Introducing Jo Brunskill
If Jo Brunskill could wave a magic wand, she’d like the result to be the same as one in the movie, The Princess Bride, when Westley rolls down the hill, shouting ‘As you wish’. “Except in our case, Westley would be the Ministry of Education.”
Jo, a former language teacher turned advisory officer, has plenty of encounters with the Ministry of Education in her role at PPTA, and plenty more close encounters are in store as she will be the advocate for PPTA in the upcoming Secondary Teachers’ Collective Agreement negotiations. She is also an advocate for the negotiations that are underway for the Adult Community Education and Out of Hours Music and Art teachers’ Collective Agreement.
However, advocating is only one of several portfolio areas she has. Others include developing and advising the national executive on policy around health and safety, climate justice, pay equity, teacher wellbeing and member benefits.
“Managing the workload and competing needs of each portfolio is one of my key challenges. I’m also quite new to the role, so another challenge has been ensuring that I have up-to-date knowledge and understanding of the key issues relating to each portfolio.”
She misses teaching, particularly the rangatahi (young people). “I miss the stories and updates that my students would share and seeing that spark in their eyes when they were excited about learning. “I particularly miss my kaiārahi akoranga (academic mentoring) group of neurodiverse learners. We used to have the most entertaining conversations and debates about anything and everything.” While she’s not teaching language anymore, Jo is continuing to learn. “I’m currently learning Te Reo Māori, mainly through Scotty Morrison’s Māori Made Easy books, the Te Reo Drops app and Ōpaki on Māori TV.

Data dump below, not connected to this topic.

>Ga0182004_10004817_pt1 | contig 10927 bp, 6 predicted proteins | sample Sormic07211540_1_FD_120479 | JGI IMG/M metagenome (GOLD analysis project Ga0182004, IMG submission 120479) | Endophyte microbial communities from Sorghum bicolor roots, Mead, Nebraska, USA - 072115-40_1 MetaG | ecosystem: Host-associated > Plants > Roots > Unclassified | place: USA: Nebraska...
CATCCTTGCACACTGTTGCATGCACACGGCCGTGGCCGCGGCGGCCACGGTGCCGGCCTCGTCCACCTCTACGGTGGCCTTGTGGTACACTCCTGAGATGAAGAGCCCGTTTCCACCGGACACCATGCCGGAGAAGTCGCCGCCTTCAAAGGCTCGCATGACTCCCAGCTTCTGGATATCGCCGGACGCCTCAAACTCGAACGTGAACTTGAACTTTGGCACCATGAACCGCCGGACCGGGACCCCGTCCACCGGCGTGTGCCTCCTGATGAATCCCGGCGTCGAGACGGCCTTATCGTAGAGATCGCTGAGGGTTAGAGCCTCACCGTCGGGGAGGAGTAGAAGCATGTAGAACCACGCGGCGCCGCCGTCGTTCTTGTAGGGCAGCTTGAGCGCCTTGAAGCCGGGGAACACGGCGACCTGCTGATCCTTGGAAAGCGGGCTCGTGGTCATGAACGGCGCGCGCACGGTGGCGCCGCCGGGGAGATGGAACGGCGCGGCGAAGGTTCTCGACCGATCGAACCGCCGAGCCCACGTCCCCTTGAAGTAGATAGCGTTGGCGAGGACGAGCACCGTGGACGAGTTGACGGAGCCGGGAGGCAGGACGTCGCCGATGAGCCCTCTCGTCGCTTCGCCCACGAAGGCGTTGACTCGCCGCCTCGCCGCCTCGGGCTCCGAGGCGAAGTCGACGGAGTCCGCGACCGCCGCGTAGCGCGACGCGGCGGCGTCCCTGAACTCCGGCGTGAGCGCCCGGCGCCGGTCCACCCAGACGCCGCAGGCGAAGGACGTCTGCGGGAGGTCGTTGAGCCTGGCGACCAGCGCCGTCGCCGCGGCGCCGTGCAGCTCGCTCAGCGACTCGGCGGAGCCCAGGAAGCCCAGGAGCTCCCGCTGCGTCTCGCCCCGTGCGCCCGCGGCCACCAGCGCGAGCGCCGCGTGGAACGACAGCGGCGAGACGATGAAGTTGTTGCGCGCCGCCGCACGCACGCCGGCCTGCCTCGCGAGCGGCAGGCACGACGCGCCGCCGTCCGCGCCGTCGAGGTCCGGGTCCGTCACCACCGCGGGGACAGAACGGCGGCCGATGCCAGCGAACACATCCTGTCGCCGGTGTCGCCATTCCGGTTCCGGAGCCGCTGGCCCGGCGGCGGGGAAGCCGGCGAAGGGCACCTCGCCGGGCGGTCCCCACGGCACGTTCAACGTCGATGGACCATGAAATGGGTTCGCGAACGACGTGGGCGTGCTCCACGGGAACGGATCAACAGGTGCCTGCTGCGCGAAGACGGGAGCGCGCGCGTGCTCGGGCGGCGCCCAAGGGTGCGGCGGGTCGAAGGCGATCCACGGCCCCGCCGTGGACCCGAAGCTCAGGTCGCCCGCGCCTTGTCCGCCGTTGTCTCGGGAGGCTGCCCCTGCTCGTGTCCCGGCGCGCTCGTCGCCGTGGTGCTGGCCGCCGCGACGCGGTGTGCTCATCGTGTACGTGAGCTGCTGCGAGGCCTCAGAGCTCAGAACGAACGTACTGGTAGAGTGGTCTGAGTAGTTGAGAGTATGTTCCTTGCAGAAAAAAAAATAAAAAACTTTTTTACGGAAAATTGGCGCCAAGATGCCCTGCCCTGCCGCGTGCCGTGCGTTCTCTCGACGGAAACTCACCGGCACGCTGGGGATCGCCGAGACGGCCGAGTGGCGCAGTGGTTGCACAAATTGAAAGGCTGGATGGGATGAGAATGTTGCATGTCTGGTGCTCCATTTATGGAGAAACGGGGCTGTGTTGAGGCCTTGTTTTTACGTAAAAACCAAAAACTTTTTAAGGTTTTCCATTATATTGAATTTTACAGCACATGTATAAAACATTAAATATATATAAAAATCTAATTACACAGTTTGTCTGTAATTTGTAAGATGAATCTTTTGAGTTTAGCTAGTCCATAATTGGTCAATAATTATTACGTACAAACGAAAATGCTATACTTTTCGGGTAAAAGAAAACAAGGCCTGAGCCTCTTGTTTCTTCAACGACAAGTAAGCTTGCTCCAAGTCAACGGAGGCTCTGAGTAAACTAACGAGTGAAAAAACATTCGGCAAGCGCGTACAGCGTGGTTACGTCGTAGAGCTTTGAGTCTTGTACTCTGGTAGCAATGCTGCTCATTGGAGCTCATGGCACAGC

“I’m also dabbling in Scots Gaelic in an attempt to connect with my whakapapa, but also because language learning is something I love.” She speaks English and French fluently and a few years ago she was awarded a Language Teachers’ Scholarship that enabled her and her family to live in Nantes, France, for 10 months. “It was an amazing experience – developing a real picture of another school system, working on my French language and cultural knowledge, and meeting wonderful teaching colleagues and friends. The best part had to be the bread and the cheese – miam!” Life outside PPTA for Jo involves keeping up with her husband and their three children, aged 14, 12 and seven and “a smattering of volunteer roles. Connecting with people and advocating for others are some of the things that make me tick.”
She is an avid reader, and her preferred genres are fantasy, feminism, historic fiction, dystopian futures, leadership “and some nerdy political biographies”. She also loves any movies that involve someone trying to make a difference in others’ lives. “My current favourite TV show is probably Schitt’s Creek. I recently loved Heartstopper, based on Alice Oseman’s graphic novels. “And I love any Legend of Zelda video game.”